When children in the custody of the State of Texas are forced to sleep on the floors of Child Protective Services offices, Texans should be embarrassed.
When children in foster care are assaulted, abused or simply lost because child protective services failed to follow up on complaints, Texans should be ashamed.
The failures at the Texas Department of Family and Protective Services have been making headlines for months, and Republican leaders have said the right things along the way, most recently drafting a letter to the new department commissioner to make sure changes are made.
Letters are as good as campaign speeches and carry no weight aside from giving the writer a chance to say they are for change. None of the three who are speaking out – Governor Greg Abbott, Lt. Governor Dan Patrick or House Speaker Joe Strauss – have offered any substance in their calls for change and certainly no funding.
As with all government decisions, funding is where we see a lawmaker’s true dedication to change. Until the legislature chooses to actually fund the work that needs to be done to overhaul our deplorable child protective services program, there is no reason we should believe they care about the issue.
None of our legislators are to blame directly for this crisis, but their lack of foresight is a direct cause of just such a problem. When funds are cut to social programs that have a growing need, then the message is clear – this program is not a priority.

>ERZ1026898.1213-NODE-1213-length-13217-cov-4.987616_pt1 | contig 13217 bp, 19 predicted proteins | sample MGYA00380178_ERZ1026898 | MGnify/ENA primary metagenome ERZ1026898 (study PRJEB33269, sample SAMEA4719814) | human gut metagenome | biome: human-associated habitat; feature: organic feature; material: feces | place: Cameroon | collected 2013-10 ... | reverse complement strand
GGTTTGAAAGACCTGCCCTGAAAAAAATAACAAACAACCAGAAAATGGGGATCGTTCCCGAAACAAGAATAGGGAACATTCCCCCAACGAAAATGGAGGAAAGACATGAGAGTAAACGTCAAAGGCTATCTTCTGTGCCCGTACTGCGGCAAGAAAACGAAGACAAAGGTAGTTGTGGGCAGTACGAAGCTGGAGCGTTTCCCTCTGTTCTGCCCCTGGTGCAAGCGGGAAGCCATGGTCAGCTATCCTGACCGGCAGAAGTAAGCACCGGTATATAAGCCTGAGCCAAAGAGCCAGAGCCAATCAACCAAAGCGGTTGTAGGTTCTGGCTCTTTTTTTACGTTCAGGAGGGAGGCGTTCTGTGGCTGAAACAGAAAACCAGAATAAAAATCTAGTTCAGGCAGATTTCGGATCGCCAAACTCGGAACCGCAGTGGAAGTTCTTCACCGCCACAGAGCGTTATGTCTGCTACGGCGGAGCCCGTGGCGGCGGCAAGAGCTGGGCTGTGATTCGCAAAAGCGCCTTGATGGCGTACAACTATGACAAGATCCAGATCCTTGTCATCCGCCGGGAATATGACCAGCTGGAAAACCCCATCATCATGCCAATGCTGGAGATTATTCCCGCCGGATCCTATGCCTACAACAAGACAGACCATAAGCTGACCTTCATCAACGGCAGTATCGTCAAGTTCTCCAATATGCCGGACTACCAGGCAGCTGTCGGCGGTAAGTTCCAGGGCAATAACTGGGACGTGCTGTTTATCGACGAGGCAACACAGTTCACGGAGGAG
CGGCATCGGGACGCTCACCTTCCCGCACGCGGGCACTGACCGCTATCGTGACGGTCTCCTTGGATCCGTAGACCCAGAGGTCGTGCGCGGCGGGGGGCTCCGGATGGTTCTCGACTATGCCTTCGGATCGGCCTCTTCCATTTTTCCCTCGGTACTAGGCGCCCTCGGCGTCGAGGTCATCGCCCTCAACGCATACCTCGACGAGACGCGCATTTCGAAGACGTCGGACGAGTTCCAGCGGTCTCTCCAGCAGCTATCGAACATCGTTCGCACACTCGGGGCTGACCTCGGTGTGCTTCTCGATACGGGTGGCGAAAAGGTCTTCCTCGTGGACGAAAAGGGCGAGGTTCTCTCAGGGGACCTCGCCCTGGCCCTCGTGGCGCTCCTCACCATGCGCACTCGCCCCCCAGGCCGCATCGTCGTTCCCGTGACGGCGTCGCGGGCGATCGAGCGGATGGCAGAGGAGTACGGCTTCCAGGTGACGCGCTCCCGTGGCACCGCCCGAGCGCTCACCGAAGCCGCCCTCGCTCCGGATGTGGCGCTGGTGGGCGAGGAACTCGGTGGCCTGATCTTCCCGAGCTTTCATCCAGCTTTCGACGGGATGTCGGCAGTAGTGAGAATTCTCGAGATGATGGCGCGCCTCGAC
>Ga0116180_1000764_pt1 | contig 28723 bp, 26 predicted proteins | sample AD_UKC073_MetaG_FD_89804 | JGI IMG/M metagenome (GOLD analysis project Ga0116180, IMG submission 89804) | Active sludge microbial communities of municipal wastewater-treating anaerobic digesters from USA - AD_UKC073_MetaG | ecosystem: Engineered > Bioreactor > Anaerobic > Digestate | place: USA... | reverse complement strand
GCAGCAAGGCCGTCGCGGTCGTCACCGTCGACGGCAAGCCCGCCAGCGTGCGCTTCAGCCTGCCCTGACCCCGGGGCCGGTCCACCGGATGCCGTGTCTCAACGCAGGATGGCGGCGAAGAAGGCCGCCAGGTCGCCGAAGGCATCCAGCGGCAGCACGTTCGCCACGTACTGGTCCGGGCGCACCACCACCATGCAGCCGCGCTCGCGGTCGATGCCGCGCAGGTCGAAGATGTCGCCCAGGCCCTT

After years of cuts, or at best a lack of funding that meets the expanded need, this is what we get, a program strained by a lack of resources, unable to keep up.
The welfare of our children is not a place we should ever decide to try and do more with less. It simply does not work.
The agency recently released information that showed more than 1,000 at-risk children were not visited for more than six months and that more than 1,800 were not seen within 24 hours following reports of alleged abuse
We all agree this is unacceptable. But do we all agree it takes funds – staffing and resources – to meet these needs? How else do you take care of these children besides having the staff and infrastructure to cope with the demand?
While the legislature is demanding change, no a single person who spoke up addressed the funding issue. The agency is facing a $40 million budget shortfall and is not adequately staffed with caseworkers.
Standing at a podium, shaking your fist and declaring “this must change” is a poor excuse for standing up for Texas children.
Once again Texas finds itself months away from another legislative session and will have many tough decisions. Will this be the session that making decisions that benefit our children through education and social programs are not part of the hard decisions but instead are the easy ones?